Kentucky man fatally punches one-month-old son in frustration after losing video game, faces murder charge
Anthony Trice, 26, is facing charges of murder and first-degree criminal abuse of a child over the death of De’Anthony Trice
A Kentucky man has been charged with murdering his one-month-old son after he punched the infant in the head out of frustration over losing a video game.
Anthony Trice, 26, appeared in court on Monday morning facing charges of murder and first-degree criminal abuse of a child when his bond was finalized at $1,000,000.
According to Lousville Metro Police Department, Trice's son, De’Anthony Trice, was initially listed in critical condition but later died from his injuries, Louisville station WAVE-TV reports.
Trice was home alone on Friday watching the infant as he was playing video games, per an arrest slip. At some point, Trice started losing and became frustrated before he threw the controller and punched his son in the head.
The blow caused serious physical injury to the child, who began crying in pain. Trice then picked him up to calm him down and proceeded to the kitchen to make a bottle of milk, where he dropped the baby once again.
According to detectives, Trice then placed the baby in the bedroom and "propped him up in a seated position." He put the bottle into his mouth and went into the bathroom, police said. When he returned, he realized the baby was unresponsive and dialed 911.
The child was rushed to Norton Children's Hospital, where succumbed to his injuries two days later on Sunday evening, LMPD Spokesperson Alicia Smiley said.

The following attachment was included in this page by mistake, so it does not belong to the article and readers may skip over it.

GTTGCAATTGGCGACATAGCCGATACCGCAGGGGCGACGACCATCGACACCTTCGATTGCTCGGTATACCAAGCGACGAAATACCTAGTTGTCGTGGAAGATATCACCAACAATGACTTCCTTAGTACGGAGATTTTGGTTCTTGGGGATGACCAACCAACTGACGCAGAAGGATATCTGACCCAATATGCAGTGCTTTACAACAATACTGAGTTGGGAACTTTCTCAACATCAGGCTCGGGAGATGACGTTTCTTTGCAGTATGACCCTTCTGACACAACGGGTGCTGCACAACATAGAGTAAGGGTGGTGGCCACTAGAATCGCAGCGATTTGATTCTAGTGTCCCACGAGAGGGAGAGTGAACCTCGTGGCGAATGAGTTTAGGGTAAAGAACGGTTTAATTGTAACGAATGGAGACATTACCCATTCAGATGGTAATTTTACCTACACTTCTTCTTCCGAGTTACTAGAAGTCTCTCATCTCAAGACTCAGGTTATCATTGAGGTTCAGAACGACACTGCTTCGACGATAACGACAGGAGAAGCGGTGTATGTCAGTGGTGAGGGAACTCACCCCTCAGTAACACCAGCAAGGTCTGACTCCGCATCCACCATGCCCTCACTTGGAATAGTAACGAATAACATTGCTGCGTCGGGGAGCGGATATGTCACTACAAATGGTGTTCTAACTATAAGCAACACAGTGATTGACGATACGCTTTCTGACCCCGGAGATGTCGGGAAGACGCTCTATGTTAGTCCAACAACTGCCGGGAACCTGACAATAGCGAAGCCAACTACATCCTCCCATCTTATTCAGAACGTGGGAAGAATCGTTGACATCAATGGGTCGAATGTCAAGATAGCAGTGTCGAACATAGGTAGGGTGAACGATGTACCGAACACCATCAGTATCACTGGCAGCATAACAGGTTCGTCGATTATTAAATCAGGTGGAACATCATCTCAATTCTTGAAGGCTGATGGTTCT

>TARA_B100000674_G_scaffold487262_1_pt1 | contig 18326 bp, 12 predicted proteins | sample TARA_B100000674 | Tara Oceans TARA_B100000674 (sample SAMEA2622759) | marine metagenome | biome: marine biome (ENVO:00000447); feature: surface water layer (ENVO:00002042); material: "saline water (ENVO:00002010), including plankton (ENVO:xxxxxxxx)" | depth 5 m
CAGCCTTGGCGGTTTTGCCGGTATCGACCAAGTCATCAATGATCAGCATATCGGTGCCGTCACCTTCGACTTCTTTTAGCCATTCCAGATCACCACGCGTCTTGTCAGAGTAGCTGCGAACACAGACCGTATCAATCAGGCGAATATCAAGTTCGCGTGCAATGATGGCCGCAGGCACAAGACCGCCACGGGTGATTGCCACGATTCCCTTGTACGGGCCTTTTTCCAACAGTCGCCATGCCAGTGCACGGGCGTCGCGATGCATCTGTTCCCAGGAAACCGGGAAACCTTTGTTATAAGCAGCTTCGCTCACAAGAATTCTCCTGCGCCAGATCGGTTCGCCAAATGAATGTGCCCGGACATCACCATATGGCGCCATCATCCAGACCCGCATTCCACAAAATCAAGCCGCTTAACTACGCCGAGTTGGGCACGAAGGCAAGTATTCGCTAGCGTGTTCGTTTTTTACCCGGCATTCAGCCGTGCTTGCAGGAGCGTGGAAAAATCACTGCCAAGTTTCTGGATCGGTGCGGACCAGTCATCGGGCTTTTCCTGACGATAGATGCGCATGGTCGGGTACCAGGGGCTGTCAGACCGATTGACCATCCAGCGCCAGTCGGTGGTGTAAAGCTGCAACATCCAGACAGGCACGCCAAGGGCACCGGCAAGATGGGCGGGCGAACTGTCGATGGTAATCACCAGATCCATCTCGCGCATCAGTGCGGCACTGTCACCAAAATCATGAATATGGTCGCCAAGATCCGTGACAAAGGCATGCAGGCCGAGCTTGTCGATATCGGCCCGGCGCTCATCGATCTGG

A GoFundMe page has been set up to cover funeral costs for De’Anthony. On the website, a photo of the infant shows him in the hospital connected to several breathing tubes.
Meanwhile, child safety advocates from Prevent Child Abuse of Kentucky released a video on Monday hoping to save lives in situations such as this one. The video, set to be distributed to every birthing center in Kentucky, educates caregivers about safe sleep practices and pediatric head trauma.
“I think it’s a much bigger problem than you might realize,” Dr. Kelly Duak from Norton Children’s Child Abuse Task Force says in the video. “I saw a statistic that an infant in the state of Kentucky is 70-times more likely to die from an abusive head trauma than they are from a motor vehicle accident.”
"We want to make sure that we understand that in a blink of an eye, we have the opportunity to impact a child's life and with prevention and awareness we can stop tragedies from happening," Jill Seyfred from Prevent Child Abuse Kentucky said.